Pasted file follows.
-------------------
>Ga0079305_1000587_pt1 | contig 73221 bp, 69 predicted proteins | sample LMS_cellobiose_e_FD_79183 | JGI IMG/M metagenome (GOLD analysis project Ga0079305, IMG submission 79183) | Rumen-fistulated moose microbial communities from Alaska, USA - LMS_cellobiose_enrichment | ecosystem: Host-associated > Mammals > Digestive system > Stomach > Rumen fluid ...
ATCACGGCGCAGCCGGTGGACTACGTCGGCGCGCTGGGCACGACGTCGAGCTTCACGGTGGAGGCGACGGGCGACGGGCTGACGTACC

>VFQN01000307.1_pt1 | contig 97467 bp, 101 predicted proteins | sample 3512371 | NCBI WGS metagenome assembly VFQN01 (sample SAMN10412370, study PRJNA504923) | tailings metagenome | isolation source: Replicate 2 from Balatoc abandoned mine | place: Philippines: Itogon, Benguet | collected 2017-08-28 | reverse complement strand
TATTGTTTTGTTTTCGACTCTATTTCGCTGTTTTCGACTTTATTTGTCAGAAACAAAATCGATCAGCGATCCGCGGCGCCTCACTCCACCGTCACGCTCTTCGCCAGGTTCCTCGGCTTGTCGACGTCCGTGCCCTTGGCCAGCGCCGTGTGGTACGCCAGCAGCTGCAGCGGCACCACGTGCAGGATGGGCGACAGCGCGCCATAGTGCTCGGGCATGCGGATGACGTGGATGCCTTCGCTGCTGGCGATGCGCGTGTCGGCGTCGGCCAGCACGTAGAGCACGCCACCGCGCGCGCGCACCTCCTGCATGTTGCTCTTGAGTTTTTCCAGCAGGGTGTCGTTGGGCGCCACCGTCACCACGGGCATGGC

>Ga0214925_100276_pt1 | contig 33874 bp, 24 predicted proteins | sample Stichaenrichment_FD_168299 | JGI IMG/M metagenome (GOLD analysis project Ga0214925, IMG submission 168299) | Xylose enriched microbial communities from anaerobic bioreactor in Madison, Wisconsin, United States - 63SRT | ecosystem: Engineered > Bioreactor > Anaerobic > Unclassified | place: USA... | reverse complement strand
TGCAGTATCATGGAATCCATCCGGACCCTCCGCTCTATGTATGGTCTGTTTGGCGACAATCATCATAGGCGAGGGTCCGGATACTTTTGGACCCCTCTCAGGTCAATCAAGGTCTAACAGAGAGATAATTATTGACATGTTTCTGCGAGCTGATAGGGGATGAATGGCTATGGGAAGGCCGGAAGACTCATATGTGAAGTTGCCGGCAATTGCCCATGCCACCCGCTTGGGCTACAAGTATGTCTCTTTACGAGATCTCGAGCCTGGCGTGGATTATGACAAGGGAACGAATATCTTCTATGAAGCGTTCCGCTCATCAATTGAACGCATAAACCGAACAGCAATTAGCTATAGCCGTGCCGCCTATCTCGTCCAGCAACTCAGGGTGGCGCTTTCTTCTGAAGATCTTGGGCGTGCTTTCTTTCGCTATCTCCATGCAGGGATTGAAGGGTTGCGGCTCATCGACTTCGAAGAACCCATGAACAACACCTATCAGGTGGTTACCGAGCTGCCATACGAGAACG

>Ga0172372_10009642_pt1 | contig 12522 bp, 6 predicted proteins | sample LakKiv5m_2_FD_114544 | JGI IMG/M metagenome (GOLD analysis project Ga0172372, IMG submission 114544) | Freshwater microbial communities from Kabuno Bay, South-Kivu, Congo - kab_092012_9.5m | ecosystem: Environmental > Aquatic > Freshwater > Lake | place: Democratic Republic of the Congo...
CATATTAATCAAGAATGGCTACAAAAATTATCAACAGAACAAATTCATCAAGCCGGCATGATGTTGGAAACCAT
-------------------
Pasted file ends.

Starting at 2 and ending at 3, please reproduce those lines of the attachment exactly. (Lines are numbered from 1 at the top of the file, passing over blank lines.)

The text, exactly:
ATCACGGCGCAGCCGGTGGACTACGTCGGCGCGCTGGGCACGACGTCGAGCTTCACGGTGGAGGCGACGGGCGACGGGCTGACGTACC

>VFQN01000307.1_pt1 | contig 97467 bp, 101 predicted proteins | sample 3512371 | NCBI WGS metagenome assembly VFQN01 (sample SAMN10412370, study PRJNA504923) | tailings metagenome | isolation source: Replicate 2 from Balatoc abandoned mine | place: Philippines: Itogon, Benguet | collected 2017-08-28 | reverse complement strand